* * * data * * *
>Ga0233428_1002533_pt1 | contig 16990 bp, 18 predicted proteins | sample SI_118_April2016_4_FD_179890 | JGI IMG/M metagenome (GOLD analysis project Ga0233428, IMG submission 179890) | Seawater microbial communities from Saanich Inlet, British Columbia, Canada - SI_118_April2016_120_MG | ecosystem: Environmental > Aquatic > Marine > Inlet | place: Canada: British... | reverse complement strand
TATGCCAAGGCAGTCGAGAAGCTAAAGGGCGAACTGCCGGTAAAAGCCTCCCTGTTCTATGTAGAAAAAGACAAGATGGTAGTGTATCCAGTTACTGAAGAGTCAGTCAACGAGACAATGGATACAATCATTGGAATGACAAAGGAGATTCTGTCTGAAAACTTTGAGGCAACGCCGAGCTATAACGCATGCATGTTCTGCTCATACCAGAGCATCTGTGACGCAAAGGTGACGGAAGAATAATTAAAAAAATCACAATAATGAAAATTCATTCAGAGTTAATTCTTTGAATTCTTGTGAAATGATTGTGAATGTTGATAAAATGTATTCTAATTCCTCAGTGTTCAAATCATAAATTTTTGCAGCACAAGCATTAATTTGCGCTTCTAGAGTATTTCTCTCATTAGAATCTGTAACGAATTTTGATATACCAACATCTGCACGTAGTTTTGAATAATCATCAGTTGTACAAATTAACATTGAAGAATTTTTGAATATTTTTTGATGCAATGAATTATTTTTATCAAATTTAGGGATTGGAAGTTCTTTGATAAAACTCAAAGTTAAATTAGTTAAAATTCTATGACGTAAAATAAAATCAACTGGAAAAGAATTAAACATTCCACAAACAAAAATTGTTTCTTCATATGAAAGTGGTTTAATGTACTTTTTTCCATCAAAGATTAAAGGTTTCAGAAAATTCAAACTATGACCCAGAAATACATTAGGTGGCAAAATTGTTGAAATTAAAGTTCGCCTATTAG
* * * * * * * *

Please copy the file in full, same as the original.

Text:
>Ga0233428_1002533_pt1 | contig 16990 bp, 18 predicted proteins | sample SI_118_April2016_4_FD_179890 | JGI IMG/M metagenome (GOLD analysis project Ga0233428, IMG submission 179890) | Seawater microbial communities from Saanich Inlet, British Columbia, Canada - SI_118_April2016_120_MG | ecosystem: Environmental > Aquatic > Marine > Inlet | place: Canada: British... | reverse complement strand
TATGCCAAGGCAGTCGAGAAGCTAAAGGGCGAACTGCCGGTAAAAGCCTCCCTGTTCTATGTAGAAAAAGACAAGATGGTAGTGTATCCAGTTACTGAAGAGTCAGTCAACGAGACAATGGATACAATCATTGGAATGACAAAGGAGATTCTGTCTGAAAACTTTGAGGCAACGCCGAGCTATAACGCATGCATGTTCTGCTCATACCAGAGCATCTGTGACGCAAAGGTGACGGAAGAATAATTAAAAAAATCACAATAATGAAAATTCATTCAGAGTTAATTCTTTGAATTCTTGTGAAATGATTGTGAATGTTGATAAAATGTATTCTAATTCCTCAGTGTTCAAATCATAAATTTTTGCAGCACAAGCATTAATTTGCGCTTCTAGAGTATTTCTCTCATTAGAATCTGTAACGAATTTTGATATACCAACATCTGCACGTAGTTTTGAATAATCATCAGTTGTACAAATTAACATTGAAGAATTTTTGAATATTTTTTGATGCAATGAATTATTTTTATCAAATTTAGGGATTGGAAGTTCTTTGATAAAACTCAAAGTTAAATTAGTTAAAATTCTATGACGTAAAATAAAATCAACTGGAAAAGAATTAAACATTCCACAAACAAAAATTGTTTCTTCATATGAAAGTGGTTTAATGTACTTTTTTCCATCAAAGATTAAAGGTTTCAGAAAATTCAAACTATGACCCAGAAATACATTAGGTGGCAAAATTGTTGAAATTAAAGTTCGCCTATTAG